5. Arrived a bit late this AM, due to Daddy duty and saw the good Doc Bubba walking off with a bog o blues he had just finished nailing. Walked over the dune and there was Bucket bowed up and DS422 to the left of him doing the same. I caught the tail end of it and was struggling to get a fish on, but finally got some pullage with some 1-3 pound blues on light tackle. After Bucket left DS422 took me to school crushing them compared to me. For every one blue I would get, DS422 would get 5+ in the same amount of time. After he left I managed to get on a little better bite as I had it all to myself. Kept 6 blues and they are filleted and given away or in the freezer already. Hit NOB Pier after that for a few, but nothing going on there! Get your gotchas, storms, grubs and stingsilvers and have at it!!!!! Nice to be out fishing again!!!!!
  6. Well it appears at long last the first big schools of blues are starting to show in the Va Beach area giving us shorebound anglers something to finally catch along with the croakers which have picked up over the last week or so! Check the ususal places from Sandbridge all the way up to Cape Henry to the CBBT and to The Spit and take your light tackle and Gotcha plug with you and ya should be able to get into a few. Looks like I will get my gear ready and do the same, nothing like pluging on light tackle, fun stuff! While a few and very few small flounder have been picked up from the shore, look for that to improve over the next few weeks (according to my logs ) if we can get some decent air temps warming the water up just a touch more!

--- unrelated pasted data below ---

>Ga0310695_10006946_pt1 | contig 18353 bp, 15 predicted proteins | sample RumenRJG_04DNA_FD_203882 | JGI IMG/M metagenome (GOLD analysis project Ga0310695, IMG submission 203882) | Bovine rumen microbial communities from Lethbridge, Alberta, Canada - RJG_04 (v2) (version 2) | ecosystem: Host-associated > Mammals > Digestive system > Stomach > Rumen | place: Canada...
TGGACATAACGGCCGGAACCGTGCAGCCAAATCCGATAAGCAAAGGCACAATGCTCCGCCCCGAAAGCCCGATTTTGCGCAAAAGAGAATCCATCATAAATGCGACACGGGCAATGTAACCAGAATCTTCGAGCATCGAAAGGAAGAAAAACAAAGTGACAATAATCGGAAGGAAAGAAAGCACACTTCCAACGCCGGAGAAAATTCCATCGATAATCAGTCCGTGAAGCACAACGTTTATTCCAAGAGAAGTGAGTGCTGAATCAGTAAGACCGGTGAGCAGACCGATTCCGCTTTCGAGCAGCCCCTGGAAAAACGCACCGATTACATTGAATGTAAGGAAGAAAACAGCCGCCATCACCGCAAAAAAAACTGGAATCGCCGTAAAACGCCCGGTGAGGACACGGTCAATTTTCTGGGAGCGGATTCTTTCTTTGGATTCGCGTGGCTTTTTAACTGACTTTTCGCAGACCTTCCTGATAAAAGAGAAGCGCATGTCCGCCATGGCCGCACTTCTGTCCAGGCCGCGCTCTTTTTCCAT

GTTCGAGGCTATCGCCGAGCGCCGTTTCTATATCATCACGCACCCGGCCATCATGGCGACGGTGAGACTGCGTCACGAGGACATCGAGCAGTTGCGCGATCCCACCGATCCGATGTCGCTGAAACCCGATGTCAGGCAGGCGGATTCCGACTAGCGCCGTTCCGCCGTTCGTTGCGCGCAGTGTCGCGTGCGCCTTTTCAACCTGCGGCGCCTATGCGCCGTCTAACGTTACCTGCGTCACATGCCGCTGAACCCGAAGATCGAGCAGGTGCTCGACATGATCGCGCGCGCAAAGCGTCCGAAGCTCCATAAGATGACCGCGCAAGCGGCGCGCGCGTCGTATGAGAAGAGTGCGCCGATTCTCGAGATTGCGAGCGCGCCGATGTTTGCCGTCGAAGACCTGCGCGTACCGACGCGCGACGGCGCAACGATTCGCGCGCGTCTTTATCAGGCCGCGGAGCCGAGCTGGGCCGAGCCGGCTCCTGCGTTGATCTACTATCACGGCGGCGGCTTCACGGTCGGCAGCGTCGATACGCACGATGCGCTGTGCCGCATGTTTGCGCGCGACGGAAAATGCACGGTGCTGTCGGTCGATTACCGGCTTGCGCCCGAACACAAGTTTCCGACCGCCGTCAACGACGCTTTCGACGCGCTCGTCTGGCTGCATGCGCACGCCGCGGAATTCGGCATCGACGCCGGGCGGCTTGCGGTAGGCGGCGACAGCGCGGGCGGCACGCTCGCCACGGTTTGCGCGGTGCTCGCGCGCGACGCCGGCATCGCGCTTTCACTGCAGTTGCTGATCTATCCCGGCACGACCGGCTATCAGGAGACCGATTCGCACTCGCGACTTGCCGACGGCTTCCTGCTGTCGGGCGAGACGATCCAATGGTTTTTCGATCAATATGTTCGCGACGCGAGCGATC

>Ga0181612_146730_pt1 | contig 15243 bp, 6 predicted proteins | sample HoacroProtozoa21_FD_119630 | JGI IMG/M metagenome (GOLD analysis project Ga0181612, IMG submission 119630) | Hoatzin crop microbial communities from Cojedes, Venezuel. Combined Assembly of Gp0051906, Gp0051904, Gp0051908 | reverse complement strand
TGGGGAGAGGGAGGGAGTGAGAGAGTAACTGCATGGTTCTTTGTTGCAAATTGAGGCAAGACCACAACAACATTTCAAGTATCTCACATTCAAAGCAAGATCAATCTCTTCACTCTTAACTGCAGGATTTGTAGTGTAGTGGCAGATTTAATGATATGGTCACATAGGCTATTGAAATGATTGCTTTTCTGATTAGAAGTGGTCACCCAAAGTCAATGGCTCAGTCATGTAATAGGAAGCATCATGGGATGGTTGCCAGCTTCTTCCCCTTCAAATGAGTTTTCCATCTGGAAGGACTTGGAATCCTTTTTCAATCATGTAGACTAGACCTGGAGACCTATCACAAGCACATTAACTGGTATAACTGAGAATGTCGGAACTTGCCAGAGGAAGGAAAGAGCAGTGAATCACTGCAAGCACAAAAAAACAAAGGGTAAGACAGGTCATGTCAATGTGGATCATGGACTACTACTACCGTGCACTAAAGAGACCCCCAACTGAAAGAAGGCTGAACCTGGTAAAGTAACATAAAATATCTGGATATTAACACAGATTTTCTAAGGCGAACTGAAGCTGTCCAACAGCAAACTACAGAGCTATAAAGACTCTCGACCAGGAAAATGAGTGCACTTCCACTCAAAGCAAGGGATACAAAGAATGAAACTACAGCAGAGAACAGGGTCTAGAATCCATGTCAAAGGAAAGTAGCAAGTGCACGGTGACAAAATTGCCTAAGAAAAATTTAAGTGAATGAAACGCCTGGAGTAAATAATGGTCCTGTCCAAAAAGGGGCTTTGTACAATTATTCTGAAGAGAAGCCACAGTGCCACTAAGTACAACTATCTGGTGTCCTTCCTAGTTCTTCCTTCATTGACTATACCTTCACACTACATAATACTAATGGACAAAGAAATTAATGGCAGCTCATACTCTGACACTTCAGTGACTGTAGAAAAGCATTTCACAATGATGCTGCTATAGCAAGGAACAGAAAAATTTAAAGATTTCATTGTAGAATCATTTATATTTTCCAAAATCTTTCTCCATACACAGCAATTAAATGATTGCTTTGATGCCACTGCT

7. 4/10/2010 This past weekend was significantly better, but not great yet. The wormer weather is bringing the fish towards the banks. Just fishing around the shore line I had loads of bites from small pan fish. I even pulled in my far share. I even walked down to the river and caught some. I missed a nice bass in the shallows; she nailed my top water rig, jumped completely out of the water and spit it back at me. And those are the ones that keep you coming back. I only got to go fishing an hour here and there. The shifter cable on the bass boat broke, so I had to go on foot patrol this weekend. Theres nothing wrong with that. I enjoyed being out and walking around and seeing all sorts of things you wouldn’t see from a boat. Also when I was down in the river I could see 8 or 10 fish in a school about as long as my arm. I tried my best to get there attention but I was unsuccessful. I even hit one of them with a plug. I’m guessing they could be catfish or carp. I though I saw one roll over, it looked like I could see something there size that was white for a moment. Maybe time will tell, ill go do some further investigating.
  8. I hit the Washington Marina looking for some LMB and snakeheads....I found the bass a bunch of bucks[small males]...the lures of choice was swim jigs , sweet beaves, and crankbaits...nothing big on this trip ...the yr is still young
  9. The hickory shad and herring are really making a strong run in the upper Rappahannock. There is nothing like catching hickories and herring on zabiki rigs. What a blast!